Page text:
In this volume, Richard Ned Lebow introduces his own constructivist theory of political order and international relations based on theories of motives and identity formation drawn from the ancient Greeks. His theory stresses the human need for self-esteem, and shows how it influences political behavior at every level of social aggregation. Lebow develops ideal-type worlds associated with four motives: appetite, spirit, reason and fear, and demonstrates how each generates a different logic concerning cooperation, conflict and risk-taking. Expanding and documenting the utility of his theory in a series of historical case studies, ranging from classical Greece to the war in Iraq, he presents a novel explanation for the rise of the state and the causes of war, and offers a reformulation of prospect theory. This is a novel theory of politics by one of the world's leading scholars of international relations.
1. Introduction; 2. Fear, interest and honor; 3. The spirit and its expression; 4. The ancient world; 5. Medieval Europe; 6. From Sun King to Revolution; 7. Imperialism and World War I; 8. World War II; 9. Hitler to Bush and beyond; 10. General findings and conclusions.
Winner, 2009 Jervis and Schroeder Best Book Award, International History and Politics Section, American Political Science Association
Winner, 2009 Susan Strange Book Prize, British International Studies Association
“In this successor volume to The Tragic Vision of Politics, Ned Lebow sets out an even more ambitious project, aiming to develop not just a new paradigm for the study of International Relations, but a new Grand Theory for the social sciences as a whole built on the classical Greek understanding of the psyche as composed of spirit, appetite and reason, and of behaviour as driven by fear, interests and, given special emphasis, the search for honour. This project involves historical studies ranging over two and a half millennia, and in depth readings of many great thinkers; I suspect few readers will follow Lebow all the way to the conclusions he draws, but I am quite certain that everyone will enjoy the ride – it would be impossible to read this tour de force without having one’s horizons widened.”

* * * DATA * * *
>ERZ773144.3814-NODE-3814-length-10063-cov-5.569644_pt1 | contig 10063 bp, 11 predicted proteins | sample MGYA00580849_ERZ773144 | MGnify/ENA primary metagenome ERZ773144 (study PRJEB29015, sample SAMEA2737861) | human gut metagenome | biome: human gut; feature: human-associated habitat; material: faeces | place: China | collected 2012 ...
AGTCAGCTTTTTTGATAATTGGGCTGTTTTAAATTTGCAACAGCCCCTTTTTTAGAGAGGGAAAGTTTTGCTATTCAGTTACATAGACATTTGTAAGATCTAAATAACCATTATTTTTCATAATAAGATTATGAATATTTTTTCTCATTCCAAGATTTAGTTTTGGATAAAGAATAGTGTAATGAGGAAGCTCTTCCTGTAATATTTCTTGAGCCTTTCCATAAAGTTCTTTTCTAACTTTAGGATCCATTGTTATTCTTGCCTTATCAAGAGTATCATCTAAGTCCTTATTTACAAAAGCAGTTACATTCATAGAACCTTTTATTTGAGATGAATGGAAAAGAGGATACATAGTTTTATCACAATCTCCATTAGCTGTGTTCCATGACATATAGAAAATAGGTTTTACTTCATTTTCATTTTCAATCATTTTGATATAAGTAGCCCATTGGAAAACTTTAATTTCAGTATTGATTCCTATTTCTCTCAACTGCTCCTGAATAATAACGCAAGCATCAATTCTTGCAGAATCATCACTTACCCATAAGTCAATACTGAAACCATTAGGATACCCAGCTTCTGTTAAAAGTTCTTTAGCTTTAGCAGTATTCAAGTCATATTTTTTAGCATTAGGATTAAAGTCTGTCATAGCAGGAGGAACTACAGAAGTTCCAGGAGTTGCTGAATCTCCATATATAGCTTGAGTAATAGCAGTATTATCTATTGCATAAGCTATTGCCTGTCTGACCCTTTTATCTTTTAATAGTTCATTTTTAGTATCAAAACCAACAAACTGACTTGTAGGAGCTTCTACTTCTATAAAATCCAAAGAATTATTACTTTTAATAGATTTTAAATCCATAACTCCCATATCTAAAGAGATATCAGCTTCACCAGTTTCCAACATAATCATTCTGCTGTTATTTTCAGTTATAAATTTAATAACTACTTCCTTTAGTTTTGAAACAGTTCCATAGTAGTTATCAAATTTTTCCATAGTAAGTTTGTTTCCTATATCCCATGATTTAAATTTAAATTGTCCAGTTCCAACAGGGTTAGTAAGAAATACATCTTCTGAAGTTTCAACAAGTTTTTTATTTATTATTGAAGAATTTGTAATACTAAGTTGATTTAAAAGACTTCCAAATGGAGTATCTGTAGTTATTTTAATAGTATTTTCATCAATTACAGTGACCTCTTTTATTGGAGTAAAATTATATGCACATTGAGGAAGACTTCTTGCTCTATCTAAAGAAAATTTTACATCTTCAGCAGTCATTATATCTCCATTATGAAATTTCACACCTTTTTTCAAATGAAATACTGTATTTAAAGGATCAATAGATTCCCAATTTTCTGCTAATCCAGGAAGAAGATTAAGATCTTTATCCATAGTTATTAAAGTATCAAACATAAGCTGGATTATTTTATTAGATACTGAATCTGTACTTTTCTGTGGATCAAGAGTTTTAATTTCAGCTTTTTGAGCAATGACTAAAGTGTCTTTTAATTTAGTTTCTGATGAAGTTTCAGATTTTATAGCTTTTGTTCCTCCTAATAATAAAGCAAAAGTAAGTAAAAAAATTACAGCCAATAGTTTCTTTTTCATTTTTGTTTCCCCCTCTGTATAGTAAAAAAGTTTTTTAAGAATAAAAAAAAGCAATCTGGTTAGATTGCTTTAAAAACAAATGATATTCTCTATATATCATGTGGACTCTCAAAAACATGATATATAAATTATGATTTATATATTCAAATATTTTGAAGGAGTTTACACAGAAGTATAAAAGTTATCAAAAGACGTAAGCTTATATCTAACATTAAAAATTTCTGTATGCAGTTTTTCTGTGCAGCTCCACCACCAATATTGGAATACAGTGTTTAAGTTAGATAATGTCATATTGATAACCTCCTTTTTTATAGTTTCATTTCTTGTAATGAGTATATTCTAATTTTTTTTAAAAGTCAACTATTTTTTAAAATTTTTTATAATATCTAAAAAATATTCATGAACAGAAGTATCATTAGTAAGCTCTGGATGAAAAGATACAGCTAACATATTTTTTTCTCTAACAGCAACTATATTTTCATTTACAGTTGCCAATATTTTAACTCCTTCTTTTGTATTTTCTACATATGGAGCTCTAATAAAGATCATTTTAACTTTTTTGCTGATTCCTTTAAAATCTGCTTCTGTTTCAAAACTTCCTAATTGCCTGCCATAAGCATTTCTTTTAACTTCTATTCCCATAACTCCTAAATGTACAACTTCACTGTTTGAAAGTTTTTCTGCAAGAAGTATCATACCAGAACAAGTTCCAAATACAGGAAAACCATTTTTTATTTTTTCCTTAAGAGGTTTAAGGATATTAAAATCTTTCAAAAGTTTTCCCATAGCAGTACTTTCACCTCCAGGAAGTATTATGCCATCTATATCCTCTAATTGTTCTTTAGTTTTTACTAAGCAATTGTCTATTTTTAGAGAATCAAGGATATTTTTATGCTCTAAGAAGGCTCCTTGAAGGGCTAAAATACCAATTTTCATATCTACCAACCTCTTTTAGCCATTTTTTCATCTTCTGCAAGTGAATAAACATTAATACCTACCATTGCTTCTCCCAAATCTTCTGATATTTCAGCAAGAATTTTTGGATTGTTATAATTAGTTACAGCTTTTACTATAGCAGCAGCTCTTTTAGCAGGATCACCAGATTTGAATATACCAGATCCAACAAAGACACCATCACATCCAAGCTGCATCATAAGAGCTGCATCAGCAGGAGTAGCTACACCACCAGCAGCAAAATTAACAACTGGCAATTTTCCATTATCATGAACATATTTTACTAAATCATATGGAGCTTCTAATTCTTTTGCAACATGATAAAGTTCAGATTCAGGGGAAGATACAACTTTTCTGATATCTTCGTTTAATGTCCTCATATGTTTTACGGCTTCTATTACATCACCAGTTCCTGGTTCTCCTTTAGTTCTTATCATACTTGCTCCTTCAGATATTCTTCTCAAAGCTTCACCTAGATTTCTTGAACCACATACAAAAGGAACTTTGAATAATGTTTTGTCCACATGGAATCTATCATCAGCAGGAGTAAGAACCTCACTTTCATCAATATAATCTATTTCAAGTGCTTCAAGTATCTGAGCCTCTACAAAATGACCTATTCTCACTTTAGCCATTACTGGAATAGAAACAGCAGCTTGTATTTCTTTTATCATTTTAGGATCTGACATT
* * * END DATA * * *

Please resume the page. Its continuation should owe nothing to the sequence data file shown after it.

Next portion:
Chris Brown, International Relations Department, London School of Economics
“Ned Lebow’s record of research and publication in IR is second to none. What distinguishes it most of all above the common herd are not just its range and sophistication but also that it is genuinely crosscultural. Entirely in the same spirit of virtue-ethical inquiry as his outstanding The Tragic Vision of Politics, Lebow here interrogates the vital underpinnings of human interstate relations from spirit-based Greek and Roman antiquity to the anxious, threat-based strategies of modernity from Hitler to Bush and beyond.”
Paul Cartledge, Faculty of Classics, University of Cambridge
“Drawing on ancient Greek thought and practice, Richard Ned Lebow has produced a book of great theoretical power and historical sweep. This is the sort of study that can only be done after years of thought and research, and it will be read for many years to come.”
Robert Jervis, School of International and Public Affairs, Columbia University
“In this impressive follow up to The Tragic Vision of Politics, Ned Lebow continues and further elaborates his ground breaking fusion of Ancient Greek thought, historical imagination and contemporary social science to offer a rich and provocative theory that places culture at the centre of the explanation of international relations. Powerfully written, theoretically sophisticated and full of important historical and contemporary insights, this promises to be a major theoretical departure in the human sciences.”
Nicholas Rengger, Professor of Political Theory and International Relations, University of St Andrews
"In this long and wide-ranging book, Richard Ned Lebow delivers a valuable contribution to the study of international relations and international history...It is an excellent book, serving many purposes...This is a book worth reading, and one whose impact will endure."
Ian Hurd, Northwestern University, Perspectives on Politics
"A Cultural Theory is the capstone of Lebow's unceasing commitment to restoring a dynamic and historical dimension of international relations and to reinstating values and motives to their proper place at the center of enquiry. It also is a milestone in the effort to transform constructivism into a genuinely theoretical enterprise."
Richard Mansbach, Iowa State University, H-Diplo/ISSF